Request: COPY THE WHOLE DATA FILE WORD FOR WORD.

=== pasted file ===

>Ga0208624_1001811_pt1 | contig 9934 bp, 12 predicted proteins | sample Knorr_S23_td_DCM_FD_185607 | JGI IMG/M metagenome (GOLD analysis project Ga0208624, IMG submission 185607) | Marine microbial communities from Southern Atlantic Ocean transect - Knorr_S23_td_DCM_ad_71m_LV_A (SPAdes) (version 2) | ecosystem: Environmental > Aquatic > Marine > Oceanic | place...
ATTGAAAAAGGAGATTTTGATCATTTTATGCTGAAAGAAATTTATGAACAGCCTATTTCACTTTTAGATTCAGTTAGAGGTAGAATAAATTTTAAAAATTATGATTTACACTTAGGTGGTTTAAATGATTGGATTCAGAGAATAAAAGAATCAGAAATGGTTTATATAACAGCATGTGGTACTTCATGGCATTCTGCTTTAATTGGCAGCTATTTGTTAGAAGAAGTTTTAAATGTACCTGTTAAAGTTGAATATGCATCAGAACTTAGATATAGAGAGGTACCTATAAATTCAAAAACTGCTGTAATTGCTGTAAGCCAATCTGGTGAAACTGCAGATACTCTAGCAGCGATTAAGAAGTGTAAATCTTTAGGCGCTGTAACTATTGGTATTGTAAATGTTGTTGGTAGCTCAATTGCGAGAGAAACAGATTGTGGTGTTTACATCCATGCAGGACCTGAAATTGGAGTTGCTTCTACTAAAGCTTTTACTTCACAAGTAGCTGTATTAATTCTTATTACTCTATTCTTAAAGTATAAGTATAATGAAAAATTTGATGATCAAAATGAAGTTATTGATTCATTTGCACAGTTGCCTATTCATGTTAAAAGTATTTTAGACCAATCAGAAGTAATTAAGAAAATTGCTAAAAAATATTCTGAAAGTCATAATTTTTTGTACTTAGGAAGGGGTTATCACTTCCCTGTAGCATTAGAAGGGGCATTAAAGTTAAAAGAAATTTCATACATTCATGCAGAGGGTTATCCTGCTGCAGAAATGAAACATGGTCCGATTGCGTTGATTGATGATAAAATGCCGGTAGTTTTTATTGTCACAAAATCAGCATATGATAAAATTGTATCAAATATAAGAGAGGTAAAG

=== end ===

>Ga0208624_1001811_pt1 | contig 9934 bp, 12 predicted proteins | sample Knorr_S23_td_DCM_FD_185607 | JGI IMG/M metagenome (GOLD analysis project Ga0208624, IMG submission 185607) | Marine microbial communities from Southern Atlantic Ocean transect - Knorr_S23_td_DCM_ad_71m_LV_A (SPAdes) (version 2) | ecosystem: Environmental > Aquatic > Marine > Oceanic | place...
ATTGAAAAAGGAGATTTTGATCATTTTATGCTGAAAGAAATTTATGAACAGCCTATTTCACTTTTAGATTCAGTTAGAGGTAGAATAAATTTTAAAAATTATGATTTACACTTAGGTGGTTTAAATGATTGGATTCAGAGAATAAAAGAATCAGAAATGGTTTATATAACAGCATGTGGTACTTCATGGCATTCTGCTTTAATTGGCAGCTATTTGTTAGAAGAAGTTTTAAATGTACCTGTTAAAGTTGAATATGCATCAGAACTTAGATATAGAGAGGTACCTATAAATTCAAAAACTGCTGTAATTGCTGTAAGCCAATCTGGTGAAACTGCAGATACTCTAGCAGCGATTAAGAAGTGTAAATCTTTAGGCGCTGTAACTATTGGTATTGTAAATGTTGTTGGTAGCTCAATTGCGAGAGAAACAGATTGTGGTGTTTACATCCATGCAGGACCTGAAATTGGAGTTGCTTCTACTAAAGCTTTTACTTCACAAGTAGCTGTATTAATTCTTATTACTCTATTCTTAAAGTATAAGTATAATGAAAAATTTGATGATCAAAATGAAGTTATTGATTCATTTGCACAGTTGCCTATTCATGTTAAAAGTATTTTAGACCAATCAGAAGTAATTAAGAAAATTGCTAAAAAATATTCTGAAAGTCATAATTTTTTGTACTTAGGAAGGGGTTATCACTTCCCTGTAGCATTAGAAGGGGCATTAAAGTTAAAAGAAATTTCATACATTCATGCAGAGGGTTATCCTGCTGCAGAAATGAAACATGGTCCGATTGCGTTGATTGATGATAAAATGCCGGTAGTTTTTATTGTCACAAAATCAGCATATGATAAAATTGTATCAAATATAAGAGAGGTAAAG